Kapler booed by Philly fans in home opener
By ROB MAADDI, AP Sports Writer
PHILADELPHIA (AP) — Gabe Kapler got booed twice, Nick Pivetta received a standing ovation and the Philadelphia Phillies celebrated winning their home opener with a nightclub atmosphere in the clubhouse.
After several questionable decisions during a 1-4 trip to start the season, Kapler was booed during introductions before his first game as manager in Philadelphia. The boos were even louder when he pulled Pivetta in the sixth inning with a shutout intact, but the move worked out this time as the bullpen held on Thursday for a 5-0 win over the Miami Marlins.
“They cheer for the players,” Kapler said. “I’ll take that.”
Maikel Franco homered, tripled, singled and drove in four runs to boost the Phillies.
A week ago, in his first game as a big league manager, Kapler took out Aaron Nola in the sixth with a 5-0 lead after just 68 pitches. Atlanta rallied to win 8-5 and that move, along with multiple pitching changes, quirky shifts, and odd lineups, led to Kapler getting heavily criticized by fans and media.
“Whenever people are unhappy, I’ll always ask myself why and if there’s anything I can do to adjust accordingly,” Kapler said. “I’m gonna work my tail off for these fans. Hopefully, over the course of the season, they will learn to trust my process is strong.”
Pivetta fanned nine in 5 2/3 excellent innings, allowing four hits and no walks. Fans quickly went from booing Kapler to giving Pivetta a nice ovation while the skipper waited on the mound for reliever Adam Morgan to enter the game. Morgan retired the four batters he faced and Luis Garcia and Hector Neris combined on the four-hitter.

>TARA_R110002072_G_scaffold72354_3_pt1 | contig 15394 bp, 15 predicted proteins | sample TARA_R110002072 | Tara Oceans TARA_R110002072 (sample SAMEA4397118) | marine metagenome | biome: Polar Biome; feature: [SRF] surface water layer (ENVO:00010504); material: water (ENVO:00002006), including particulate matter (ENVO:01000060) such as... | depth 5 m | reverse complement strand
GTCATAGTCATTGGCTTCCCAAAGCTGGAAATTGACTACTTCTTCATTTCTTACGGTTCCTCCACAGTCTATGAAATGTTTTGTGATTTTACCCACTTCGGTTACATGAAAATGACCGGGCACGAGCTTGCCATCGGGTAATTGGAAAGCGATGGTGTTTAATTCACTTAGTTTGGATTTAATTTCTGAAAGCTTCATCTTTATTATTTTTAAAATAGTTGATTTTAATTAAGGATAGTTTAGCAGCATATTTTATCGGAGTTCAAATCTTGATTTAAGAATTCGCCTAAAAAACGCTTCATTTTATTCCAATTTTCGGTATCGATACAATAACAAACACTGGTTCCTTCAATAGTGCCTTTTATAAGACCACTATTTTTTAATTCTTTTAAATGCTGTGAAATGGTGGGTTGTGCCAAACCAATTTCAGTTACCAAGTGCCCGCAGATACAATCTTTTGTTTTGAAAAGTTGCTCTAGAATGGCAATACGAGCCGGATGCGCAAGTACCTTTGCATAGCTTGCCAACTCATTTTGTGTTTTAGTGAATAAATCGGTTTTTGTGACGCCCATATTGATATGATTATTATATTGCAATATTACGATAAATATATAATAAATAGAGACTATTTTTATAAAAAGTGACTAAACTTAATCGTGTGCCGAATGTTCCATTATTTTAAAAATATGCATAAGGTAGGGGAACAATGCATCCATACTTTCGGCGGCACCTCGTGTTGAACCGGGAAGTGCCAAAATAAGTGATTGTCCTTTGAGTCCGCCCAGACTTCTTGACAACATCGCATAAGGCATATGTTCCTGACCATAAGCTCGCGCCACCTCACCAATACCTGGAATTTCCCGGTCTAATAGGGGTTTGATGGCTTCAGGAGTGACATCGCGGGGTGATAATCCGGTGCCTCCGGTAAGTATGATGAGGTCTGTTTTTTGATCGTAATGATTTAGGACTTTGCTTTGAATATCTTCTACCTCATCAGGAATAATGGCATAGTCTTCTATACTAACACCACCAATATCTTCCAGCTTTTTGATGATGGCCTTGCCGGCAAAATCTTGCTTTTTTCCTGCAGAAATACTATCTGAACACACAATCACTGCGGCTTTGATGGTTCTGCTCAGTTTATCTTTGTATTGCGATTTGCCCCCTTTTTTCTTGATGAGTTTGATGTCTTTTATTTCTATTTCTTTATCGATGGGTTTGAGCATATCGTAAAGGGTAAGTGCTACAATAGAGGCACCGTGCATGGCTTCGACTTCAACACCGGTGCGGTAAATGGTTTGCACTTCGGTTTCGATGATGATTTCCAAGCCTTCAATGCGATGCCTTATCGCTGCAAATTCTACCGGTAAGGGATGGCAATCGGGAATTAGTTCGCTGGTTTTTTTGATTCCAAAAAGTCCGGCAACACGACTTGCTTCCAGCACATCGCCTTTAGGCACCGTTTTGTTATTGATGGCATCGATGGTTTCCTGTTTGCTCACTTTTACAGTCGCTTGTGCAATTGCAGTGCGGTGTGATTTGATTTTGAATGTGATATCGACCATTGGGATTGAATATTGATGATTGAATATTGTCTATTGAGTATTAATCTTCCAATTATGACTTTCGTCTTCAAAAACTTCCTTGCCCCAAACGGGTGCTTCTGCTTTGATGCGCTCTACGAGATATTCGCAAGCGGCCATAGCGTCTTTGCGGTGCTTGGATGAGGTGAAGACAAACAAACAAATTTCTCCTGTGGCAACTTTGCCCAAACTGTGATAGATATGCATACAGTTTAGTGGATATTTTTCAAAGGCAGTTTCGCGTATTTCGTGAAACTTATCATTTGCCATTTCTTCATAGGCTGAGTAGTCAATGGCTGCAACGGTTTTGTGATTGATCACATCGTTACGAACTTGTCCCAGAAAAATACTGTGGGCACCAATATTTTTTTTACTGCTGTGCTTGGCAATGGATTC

“It was the right move,” Pivetta said. “Gabe is an awesome manager. He always has our backs.”
The Phillies won a home opener for the first time since 2011, improving to 4-11 in 15 at Citizens Bank Park.
While Kapler got a tough Philly welcome, fans gave Philadelphia Eagles coach Doug Pederson and executive Howie Roseman the loudest cheers when they came out with the Vince Lombardi Trophy. The Super Bowl-winning coach fired a strike to Rhys Hoskins for the ceremonial first pitch.
Marlins starter Caleb Smith (0-1) allowed three runs and two hits in three innings. Three of the six batters he walked scored. Smith has nine walks in 8 1/3 innings in two starts.
“He didn’t have a good feel for the ball,” Marlins manager Don Mattingly said. “He had trouble getting untracked.”
Franco, who was 1 for 11 coming in, fell a double short of the cycle. He lined a two-run single to left after falling behind 0-2 in the count with two outs in the first to give the Phillies a 2-0 lead. Smith loaded the bases on three walks.
Odubel Herrera hit an RBI single up the middle to drive in Scott Kingery for a 3-0 lead in the third.
Franco hit a triple to deep center in the fifth and launched a two-run shot to left off Jarlin Garcia in the seventh.
“I’m just trying to see the ball and out good contact on it,” Franco said.
Hip-hop music blared in a dim clubhouse as colorful laser lights bounced off the ceiling as players walked in after the game.
“When we win, we have to have fun,” Franco said.
The Phillies held a moment of silence for the late Roy Halladay and showed a video tribute featuring the final outs of his perfect game against the Marlins in May 2010 and his postseason no-hitter against the Reds that October.
Pederson wore Halladay’s No. 34 jersey to the mound.
“I think it’s a great way for me and the Eagles organization to represent him and the Phillies,” Pederson said. “It’s special. I really wanted to honor him with wearing it.”
Marlins: OF Garrett Cooper was played on the 10-day disabled list because of a right wrist contusion. OF Braxton Lee was recalled from Triple-A New Orleans to take his spot.
Marlins: LHP Dillon Peters (0-0, 0.00 ERA) makes his second start Saturday after the team’s take Friday off. He has a 1.38 ERA in two no-decisions vs. the Phillies.
Phillies: RHP Vince Velasquez (0-1, 13.50 ERA) takes the mound Saturday. He’s 2-1, 2.84 in six career starts vs. the Marlins.
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